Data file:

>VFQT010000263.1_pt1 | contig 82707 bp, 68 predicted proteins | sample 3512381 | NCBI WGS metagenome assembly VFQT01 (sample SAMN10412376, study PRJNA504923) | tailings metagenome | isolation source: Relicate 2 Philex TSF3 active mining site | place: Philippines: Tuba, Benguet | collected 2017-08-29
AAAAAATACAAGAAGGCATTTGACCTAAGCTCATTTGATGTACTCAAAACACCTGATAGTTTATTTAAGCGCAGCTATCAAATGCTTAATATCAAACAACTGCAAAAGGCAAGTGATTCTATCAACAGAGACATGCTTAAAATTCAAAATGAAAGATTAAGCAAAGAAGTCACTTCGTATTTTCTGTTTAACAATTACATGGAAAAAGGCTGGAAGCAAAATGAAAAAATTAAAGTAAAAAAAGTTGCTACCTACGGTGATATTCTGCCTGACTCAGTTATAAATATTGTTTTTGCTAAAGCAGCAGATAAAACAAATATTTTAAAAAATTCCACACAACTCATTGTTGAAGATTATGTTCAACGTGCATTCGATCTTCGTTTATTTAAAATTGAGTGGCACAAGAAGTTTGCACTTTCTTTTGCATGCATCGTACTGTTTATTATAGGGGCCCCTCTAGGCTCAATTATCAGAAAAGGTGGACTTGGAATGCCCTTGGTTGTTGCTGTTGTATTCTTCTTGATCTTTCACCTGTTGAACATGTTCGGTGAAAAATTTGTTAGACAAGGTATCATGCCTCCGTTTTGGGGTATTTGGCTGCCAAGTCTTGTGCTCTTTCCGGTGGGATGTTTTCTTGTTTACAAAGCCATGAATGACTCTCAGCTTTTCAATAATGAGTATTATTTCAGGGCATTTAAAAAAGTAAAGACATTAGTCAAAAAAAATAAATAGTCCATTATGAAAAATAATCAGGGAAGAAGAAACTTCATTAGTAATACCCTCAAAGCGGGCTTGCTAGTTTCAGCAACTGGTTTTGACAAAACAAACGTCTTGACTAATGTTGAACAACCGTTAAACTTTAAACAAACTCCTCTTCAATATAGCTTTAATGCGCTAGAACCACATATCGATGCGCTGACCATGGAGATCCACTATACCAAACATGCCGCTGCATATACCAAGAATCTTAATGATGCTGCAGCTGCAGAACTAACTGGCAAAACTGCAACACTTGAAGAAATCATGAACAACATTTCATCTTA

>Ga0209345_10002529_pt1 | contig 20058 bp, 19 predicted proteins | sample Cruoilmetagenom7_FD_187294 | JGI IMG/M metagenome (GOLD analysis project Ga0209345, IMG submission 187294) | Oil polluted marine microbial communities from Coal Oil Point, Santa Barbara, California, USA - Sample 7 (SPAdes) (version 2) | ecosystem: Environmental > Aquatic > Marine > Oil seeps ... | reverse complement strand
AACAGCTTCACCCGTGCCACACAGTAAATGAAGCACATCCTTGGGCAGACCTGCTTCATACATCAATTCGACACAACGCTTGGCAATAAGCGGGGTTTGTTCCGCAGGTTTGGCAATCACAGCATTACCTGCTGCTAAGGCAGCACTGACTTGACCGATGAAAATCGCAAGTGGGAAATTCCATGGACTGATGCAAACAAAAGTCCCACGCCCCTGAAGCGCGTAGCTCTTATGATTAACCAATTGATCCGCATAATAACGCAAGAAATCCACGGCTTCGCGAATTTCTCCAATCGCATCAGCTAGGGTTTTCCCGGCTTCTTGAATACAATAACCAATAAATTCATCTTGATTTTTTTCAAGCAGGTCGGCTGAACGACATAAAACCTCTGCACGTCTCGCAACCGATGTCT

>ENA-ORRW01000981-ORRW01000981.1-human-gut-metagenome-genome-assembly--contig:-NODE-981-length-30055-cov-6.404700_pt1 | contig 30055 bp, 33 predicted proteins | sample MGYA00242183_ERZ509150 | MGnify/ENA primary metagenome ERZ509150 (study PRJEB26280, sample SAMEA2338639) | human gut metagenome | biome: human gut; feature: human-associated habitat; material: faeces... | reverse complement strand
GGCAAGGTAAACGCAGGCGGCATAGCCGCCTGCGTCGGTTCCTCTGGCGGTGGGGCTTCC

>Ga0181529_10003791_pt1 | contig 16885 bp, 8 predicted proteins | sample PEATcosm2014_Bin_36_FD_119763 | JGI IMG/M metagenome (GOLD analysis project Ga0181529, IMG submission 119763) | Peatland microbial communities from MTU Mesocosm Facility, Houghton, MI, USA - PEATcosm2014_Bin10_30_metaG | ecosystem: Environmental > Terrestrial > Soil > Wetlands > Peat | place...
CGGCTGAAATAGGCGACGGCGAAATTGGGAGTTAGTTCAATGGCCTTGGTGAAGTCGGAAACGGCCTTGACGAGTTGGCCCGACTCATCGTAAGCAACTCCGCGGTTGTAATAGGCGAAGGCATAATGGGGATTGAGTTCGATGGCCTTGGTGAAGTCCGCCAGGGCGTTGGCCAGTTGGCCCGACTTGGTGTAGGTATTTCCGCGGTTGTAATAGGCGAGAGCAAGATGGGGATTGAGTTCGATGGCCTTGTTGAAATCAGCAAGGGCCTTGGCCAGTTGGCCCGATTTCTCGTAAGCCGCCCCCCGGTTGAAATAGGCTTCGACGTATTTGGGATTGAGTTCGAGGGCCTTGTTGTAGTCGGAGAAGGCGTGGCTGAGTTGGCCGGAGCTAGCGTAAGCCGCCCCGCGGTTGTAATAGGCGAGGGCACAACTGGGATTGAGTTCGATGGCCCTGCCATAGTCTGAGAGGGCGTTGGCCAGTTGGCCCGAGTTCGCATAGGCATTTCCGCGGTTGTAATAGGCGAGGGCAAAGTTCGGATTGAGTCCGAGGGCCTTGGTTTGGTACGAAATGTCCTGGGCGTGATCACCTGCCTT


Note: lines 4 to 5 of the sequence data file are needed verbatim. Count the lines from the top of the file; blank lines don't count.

AACAGCTTCACCCGTGCCACACAGTAAATGAAGCACATCCTTGGGCAGACCTGCTTCATACATCAATTCGACACAACGCTTGGCAATAAGCGGGGTTTGTTCCGCAGGTTTGGCAATCACAGCATTACCTGCTGCTAAGGCAGCACTGACTTGACCGATGAAAATCGCAAGTGGGAAATTCCATGGACTGATGCAAACAAAAGTCCCACGCCCCTGAAGCGCGTAGCTCTTATGATTAACCAATTGATCCGCATAATAACGCAAGAAATCCACGGCTTCGCGAATTTCTCCAATCGCATCAGCTAGGGTTTTCCCGGCTTCTTGAATACAATAACCAATAAATTCATCTTGATTTTTTTCAAGCAGGTCGGCTGAACGACATAAAACCTCTGCACGTCTCGCAACCGATGTCT

>ENA-ORRW01000981-ORRW01000981.1-human-gut-metagenome-genome-assembly--contig:-NODE-981-length-30055-cov-6.404700_pt1 | contig 30055 bp, 33 predicted proteins | sample MGYA00242183_ERZ509150 | MGnify/ENA primary metagenome ERZ509150 (study PRJEB26280, sample SAMEA2338639) | human gut metagenome | biome: human gut; feature: human-associated habitat; material: faeces... | reverse complement strand